don't want to use pro or raw mode because I don't want to have to edit photos or take time to adjust settings while taking pictures. 
userZNnTdcqwZP
Supernova
Options
Galaxy S23
If you want to further adjust camera settings (such as HDR and picture softening), you can download Camera Assistant from Galaxy Store.

Plus, in pro mode, you can also use it as auto mode. Screenshot_20230312_111453_Camera_1000000384_1678634093.png
Biggus
Galaxy
Options
Galaxy S23
3rd party camera programs like OpenCamera allow you to turn off the sharpening and noise reduction and are your best bet. All that stuff is being done to cover up the fact that 108MP (or 200+MP) tiny sensors are a terrible idea and produce awful images in most lighting. The oversharpening exists to try to cover up detail lost from the huge amounts of noise reduction that needs to be done even on the stacked images the camera does by default without camera assistant's faster shutter option.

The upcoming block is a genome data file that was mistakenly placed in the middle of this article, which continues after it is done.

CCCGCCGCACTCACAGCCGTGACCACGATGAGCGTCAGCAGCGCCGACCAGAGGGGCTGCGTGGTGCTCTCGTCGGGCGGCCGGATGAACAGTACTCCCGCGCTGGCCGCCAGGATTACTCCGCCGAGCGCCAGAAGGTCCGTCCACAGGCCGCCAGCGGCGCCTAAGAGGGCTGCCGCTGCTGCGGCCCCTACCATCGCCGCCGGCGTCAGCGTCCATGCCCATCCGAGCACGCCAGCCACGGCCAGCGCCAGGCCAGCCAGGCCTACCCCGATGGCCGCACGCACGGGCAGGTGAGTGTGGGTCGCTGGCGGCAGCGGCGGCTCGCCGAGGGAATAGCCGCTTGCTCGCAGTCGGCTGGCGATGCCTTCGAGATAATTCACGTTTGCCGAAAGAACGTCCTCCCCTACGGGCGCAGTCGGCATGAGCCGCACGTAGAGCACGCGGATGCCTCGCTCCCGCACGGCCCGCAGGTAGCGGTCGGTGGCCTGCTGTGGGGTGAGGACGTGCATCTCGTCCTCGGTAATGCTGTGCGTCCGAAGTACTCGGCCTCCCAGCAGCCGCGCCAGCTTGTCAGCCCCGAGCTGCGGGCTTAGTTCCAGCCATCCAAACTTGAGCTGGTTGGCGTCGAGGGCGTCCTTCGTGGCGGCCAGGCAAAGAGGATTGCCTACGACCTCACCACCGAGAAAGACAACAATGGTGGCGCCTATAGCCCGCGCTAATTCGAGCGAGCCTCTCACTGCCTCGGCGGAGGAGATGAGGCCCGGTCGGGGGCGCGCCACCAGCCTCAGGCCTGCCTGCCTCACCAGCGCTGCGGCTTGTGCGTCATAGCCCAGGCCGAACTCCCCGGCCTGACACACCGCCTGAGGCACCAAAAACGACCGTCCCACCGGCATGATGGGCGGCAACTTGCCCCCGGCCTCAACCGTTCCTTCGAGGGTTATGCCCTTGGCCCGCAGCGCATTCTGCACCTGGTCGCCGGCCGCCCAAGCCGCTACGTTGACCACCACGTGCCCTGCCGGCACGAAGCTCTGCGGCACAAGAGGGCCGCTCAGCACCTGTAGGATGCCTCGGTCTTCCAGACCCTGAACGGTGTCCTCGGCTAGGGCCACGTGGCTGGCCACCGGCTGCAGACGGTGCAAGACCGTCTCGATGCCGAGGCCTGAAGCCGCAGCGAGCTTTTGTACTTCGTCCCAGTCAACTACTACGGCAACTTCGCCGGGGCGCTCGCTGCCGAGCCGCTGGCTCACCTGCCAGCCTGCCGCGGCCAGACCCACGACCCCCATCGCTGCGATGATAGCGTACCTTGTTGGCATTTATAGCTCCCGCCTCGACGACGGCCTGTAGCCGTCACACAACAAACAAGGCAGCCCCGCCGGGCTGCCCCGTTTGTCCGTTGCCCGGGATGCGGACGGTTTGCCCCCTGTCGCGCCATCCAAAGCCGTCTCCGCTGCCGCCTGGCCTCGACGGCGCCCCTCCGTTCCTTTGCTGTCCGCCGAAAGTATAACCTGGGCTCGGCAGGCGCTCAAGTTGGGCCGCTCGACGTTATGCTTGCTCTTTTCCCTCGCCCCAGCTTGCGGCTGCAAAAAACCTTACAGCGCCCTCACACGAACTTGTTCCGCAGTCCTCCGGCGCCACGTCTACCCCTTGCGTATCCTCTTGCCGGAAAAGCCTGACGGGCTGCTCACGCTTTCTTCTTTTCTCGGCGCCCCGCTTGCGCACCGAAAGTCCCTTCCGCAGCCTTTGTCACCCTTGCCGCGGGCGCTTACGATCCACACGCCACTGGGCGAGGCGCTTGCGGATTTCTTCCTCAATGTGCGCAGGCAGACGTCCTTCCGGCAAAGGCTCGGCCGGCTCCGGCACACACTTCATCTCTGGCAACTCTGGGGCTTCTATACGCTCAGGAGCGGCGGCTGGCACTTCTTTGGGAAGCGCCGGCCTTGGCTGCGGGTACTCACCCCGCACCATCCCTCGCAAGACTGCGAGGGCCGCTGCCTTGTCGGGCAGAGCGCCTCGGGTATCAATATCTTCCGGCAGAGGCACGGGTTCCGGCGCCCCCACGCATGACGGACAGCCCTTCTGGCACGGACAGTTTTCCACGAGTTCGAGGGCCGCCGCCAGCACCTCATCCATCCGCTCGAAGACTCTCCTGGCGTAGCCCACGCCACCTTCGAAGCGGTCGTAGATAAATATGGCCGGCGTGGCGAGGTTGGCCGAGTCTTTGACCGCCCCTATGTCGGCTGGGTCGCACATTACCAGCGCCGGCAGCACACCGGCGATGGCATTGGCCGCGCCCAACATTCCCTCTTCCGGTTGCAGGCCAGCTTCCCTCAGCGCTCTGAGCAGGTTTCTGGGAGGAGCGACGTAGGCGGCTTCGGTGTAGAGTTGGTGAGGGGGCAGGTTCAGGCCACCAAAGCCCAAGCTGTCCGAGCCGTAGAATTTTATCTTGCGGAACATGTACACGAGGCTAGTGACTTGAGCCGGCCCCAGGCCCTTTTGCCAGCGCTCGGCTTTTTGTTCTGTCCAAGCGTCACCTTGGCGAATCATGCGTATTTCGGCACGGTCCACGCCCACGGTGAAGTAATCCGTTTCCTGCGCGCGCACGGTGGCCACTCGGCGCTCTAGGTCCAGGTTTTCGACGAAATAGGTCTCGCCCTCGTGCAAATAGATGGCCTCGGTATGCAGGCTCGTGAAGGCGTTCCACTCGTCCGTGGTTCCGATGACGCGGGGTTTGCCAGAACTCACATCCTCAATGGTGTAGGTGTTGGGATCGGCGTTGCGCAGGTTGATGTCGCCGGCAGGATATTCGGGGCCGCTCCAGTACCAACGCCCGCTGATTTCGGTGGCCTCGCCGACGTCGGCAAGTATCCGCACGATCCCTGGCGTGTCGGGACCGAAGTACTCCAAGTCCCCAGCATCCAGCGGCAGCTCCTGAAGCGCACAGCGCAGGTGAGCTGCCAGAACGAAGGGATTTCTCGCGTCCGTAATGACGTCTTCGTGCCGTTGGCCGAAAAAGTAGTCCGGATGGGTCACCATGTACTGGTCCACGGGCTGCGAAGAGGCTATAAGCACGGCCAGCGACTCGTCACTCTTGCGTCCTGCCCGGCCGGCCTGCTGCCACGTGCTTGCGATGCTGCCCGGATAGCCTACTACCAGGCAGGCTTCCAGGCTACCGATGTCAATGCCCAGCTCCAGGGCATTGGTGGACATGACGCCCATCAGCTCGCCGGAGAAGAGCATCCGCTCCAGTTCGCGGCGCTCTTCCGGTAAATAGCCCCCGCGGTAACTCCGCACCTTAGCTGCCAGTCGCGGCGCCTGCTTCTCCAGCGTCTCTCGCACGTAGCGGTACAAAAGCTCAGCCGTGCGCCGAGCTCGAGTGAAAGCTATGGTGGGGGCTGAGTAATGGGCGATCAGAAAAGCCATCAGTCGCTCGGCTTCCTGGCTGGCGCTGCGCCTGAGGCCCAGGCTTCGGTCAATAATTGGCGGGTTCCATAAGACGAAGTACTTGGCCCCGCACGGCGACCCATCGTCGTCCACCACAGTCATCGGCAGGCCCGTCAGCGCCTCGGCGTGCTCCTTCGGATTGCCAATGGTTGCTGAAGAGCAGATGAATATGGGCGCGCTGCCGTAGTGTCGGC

Binning 9 or 16 photo sites together doesn't improve anything if each is so small that in most indoor lighting 75% of the sites didn't capture enough photons to go over the noise floor and produce some kind of meaningful data. This is further exaggerated by the fact that most people light their homes with horridly yellow / orange 2700k or 3000k bulbs (despite the packaging a 3000k bulb isn't any kind of daylight, warm or otherwise). You don't notice because your eyes adapt and treat it as white. I do because I trained myself to not adapt over decades of photography so I'd be able to judge color properly. That affects cameras badly since everything on the market uses a color filter array with a 2 green / 1 blue / 1 red arrangement which means 3/4 of the sensors are receiving severely reduced levels of light (which makes them produce nothing but readout or amplification noise) in the first place